Shared workspaces first started as informal arrangements: Freelancers with extra space in their garage invited friends to work with them and groups of freelancers leased office space together to make it more affordable. Today, 53 million Americans—34 percent of the workforce—are independent workers. The bulk of these people are young: Seventy-eight percent are under the age of forty. A host of companies has stepped in to cater to this segment of the population by offering freelancers and entrepreneurs the amenities of an office: conference rooms, a reception desk to welcome clients, unlimited quantities of freshly brewed coffee. In doing so, these coworking organizations wind up at the vanguard of a movement of people who are prioritizing finding meaningful work, building community, and challenging conventional business practices.
Nearly two years ago, when Robert Crauderueff graduated from MIT with a master's degree in city planning, he hoped to find work shepherding companies through the process of becoming more sustainable. When he discovered that few organizations needed a full-time employee for that, he decided to launch his own consultancy, Crauderueff & Associates. He set up operations at a Manhattan coworking space called New Work City, which, for $375 a month, provides a professional setting where he can bring clients, investors, and contractors.
The space, he says, has also brought him many other intangible benefits. “I’ve found a community of individuals who each have some sort of unique take on how to contribute to the world that does not fit into the traditional corporate structure,” he tells me. “This space brings together a particular type of personality that is drawn to the excitement of creating your own work and is willing to live with the uncertainty that comes with being an independent worker.”
Working for yourself can be very isolating in many ways. For one thing, it means not having a support system when dealing with business problems. Independent workers have to pick up a range of skills that, at a bigger company, would be done by specialists. Crauderueff has had to quickly learn how to incorporate his business, handle marketing and PR, manage payroll and billing—skills he did not learn at MIT—all while securing new clients and executing major projects. He tells me that coworking has been instrumental in helping him navigate these challenges both informally, by giving him a network of friends eager to offer advice, and formally, through weekly support meetings.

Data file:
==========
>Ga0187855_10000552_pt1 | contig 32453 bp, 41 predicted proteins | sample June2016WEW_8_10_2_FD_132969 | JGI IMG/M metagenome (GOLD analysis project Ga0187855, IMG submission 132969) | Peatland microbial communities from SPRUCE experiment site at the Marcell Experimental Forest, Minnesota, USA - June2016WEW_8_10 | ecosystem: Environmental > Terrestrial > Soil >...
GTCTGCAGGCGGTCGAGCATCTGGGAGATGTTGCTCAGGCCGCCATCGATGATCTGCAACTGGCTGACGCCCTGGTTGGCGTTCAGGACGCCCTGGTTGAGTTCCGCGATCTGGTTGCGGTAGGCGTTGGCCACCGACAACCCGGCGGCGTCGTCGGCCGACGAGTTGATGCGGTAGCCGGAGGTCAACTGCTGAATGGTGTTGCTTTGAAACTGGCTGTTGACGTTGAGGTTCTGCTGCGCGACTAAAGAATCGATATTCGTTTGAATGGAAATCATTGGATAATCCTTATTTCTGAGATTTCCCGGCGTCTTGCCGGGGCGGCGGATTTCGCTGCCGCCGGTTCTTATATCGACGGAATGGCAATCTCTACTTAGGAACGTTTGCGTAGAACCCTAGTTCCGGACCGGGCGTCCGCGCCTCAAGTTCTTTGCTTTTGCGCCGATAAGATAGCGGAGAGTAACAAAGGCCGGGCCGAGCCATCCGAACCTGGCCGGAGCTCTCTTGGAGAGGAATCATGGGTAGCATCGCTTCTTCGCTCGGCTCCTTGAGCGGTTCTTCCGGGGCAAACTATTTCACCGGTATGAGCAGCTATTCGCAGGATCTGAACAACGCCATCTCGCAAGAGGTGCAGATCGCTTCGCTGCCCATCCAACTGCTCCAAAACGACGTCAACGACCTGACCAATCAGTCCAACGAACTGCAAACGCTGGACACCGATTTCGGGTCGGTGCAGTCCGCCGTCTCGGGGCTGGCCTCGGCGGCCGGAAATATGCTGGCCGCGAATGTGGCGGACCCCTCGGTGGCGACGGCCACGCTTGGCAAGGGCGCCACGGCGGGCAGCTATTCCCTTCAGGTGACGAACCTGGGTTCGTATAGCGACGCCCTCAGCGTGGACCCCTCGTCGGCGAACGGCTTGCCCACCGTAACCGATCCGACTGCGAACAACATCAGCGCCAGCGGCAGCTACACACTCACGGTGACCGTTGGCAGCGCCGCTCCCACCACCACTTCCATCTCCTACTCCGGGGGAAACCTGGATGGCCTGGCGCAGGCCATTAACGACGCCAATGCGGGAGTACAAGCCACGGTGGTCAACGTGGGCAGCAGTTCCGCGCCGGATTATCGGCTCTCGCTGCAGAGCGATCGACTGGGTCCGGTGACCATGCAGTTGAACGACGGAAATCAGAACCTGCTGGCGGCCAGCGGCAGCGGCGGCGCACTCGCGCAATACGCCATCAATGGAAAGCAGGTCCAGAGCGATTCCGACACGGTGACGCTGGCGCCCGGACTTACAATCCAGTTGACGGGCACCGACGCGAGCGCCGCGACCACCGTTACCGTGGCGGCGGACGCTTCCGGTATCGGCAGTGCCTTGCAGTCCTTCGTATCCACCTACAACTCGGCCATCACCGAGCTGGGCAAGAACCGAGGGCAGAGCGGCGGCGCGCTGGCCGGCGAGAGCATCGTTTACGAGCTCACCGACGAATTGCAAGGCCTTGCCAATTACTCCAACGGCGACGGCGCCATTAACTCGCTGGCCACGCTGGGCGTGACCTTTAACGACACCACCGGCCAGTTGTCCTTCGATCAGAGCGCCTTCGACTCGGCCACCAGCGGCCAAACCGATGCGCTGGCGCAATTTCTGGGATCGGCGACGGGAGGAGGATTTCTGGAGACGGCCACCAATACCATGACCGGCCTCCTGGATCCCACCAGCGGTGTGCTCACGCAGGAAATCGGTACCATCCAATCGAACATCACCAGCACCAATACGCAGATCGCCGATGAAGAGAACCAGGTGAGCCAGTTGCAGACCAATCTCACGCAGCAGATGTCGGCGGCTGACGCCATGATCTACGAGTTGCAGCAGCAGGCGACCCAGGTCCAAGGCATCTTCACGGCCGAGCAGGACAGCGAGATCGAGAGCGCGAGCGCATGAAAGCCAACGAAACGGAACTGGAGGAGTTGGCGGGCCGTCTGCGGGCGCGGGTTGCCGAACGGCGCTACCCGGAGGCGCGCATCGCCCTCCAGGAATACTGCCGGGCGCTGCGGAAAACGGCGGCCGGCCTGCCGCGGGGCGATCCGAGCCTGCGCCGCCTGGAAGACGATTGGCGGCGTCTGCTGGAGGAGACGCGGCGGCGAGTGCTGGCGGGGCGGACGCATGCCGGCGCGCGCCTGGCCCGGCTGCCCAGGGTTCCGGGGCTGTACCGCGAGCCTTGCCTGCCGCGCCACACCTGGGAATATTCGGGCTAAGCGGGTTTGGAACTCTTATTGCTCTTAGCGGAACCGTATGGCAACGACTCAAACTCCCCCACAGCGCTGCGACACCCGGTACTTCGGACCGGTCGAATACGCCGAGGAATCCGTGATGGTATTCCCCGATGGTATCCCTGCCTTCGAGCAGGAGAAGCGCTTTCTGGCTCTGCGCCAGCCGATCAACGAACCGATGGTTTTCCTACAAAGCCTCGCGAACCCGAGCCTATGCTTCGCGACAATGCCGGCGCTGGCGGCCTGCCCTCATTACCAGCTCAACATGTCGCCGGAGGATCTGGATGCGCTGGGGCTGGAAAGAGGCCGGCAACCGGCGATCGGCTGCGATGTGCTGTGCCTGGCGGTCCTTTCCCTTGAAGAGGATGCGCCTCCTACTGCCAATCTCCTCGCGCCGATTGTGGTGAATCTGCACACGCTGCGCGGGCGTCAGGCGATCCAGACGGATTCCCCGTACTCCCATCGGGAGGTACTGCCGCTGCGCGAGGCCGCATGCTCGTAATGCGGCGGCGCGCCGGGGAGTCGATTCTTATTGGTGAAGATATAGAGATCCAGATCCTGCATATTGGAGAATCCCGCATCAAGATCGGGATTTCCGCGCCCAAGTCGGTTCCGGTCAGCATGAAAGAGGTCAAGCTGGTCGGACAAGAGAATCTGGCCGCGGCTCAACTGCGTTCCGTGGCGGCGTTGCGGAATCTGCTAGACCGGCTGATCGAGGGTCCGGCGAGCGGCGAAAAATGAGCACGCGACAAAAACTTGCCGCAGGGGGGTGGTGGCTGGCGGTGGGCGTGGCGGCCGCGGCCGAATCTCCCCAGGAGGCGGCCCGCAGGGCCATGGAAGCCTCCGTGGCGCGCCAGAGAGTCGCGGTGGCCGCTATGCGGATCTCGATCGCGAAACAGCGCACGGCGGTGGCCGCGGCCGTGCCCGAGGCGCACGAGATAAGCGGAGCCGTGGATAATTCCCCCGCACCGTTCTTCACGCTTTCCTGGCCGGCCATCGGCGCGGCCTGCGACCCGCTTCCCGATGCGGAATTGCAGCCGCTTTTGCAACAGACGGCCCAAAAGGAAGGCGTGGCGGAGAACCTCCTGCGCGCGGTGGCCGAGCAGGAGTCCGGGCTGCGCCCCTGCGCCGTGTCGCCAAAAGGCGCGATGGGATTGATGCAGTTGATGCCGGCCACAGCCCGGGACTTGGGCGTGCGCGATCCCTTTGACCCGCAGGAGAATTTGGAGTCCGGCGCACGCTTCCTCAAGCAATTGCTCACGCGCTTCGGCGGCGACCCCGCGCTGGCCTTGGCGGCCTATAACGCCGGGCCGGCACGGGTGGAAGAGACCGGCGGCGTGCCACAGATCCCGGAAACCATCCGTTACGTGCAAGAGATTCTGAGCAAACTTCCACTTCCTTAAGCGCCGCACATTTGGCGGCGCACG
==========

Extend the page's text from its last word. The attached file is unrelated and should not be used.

New Work City’s founder, Tony Bacigalupo, says he tries to create a culture where his members can offer each other practical advice and encouragement. “We specialize in creating a sense of belonging and being part of something bigger than yourself,” Bacigalupo tells me. Manufacturing this kind of environment can be tricky, because it could easily come across as pushy or heavy-handed. People who are naturally introverted, for instance, may feel overwhelmed by forced interaction. Bacigalupo’s solution has been to offer many different opportunities for connection—motivational meetings, new member events, online discussion boards and networking meetups—so people can determine what works best for them. Crauderueff says the support system at New Work City has allowed him to quickly learn the nuts and bolts of owning a business. He tells me that members also help one another through non-work related problems, like dealing with losses and breakups or struggling to find a new apartment and childcare, which might otherwise diminish productivity.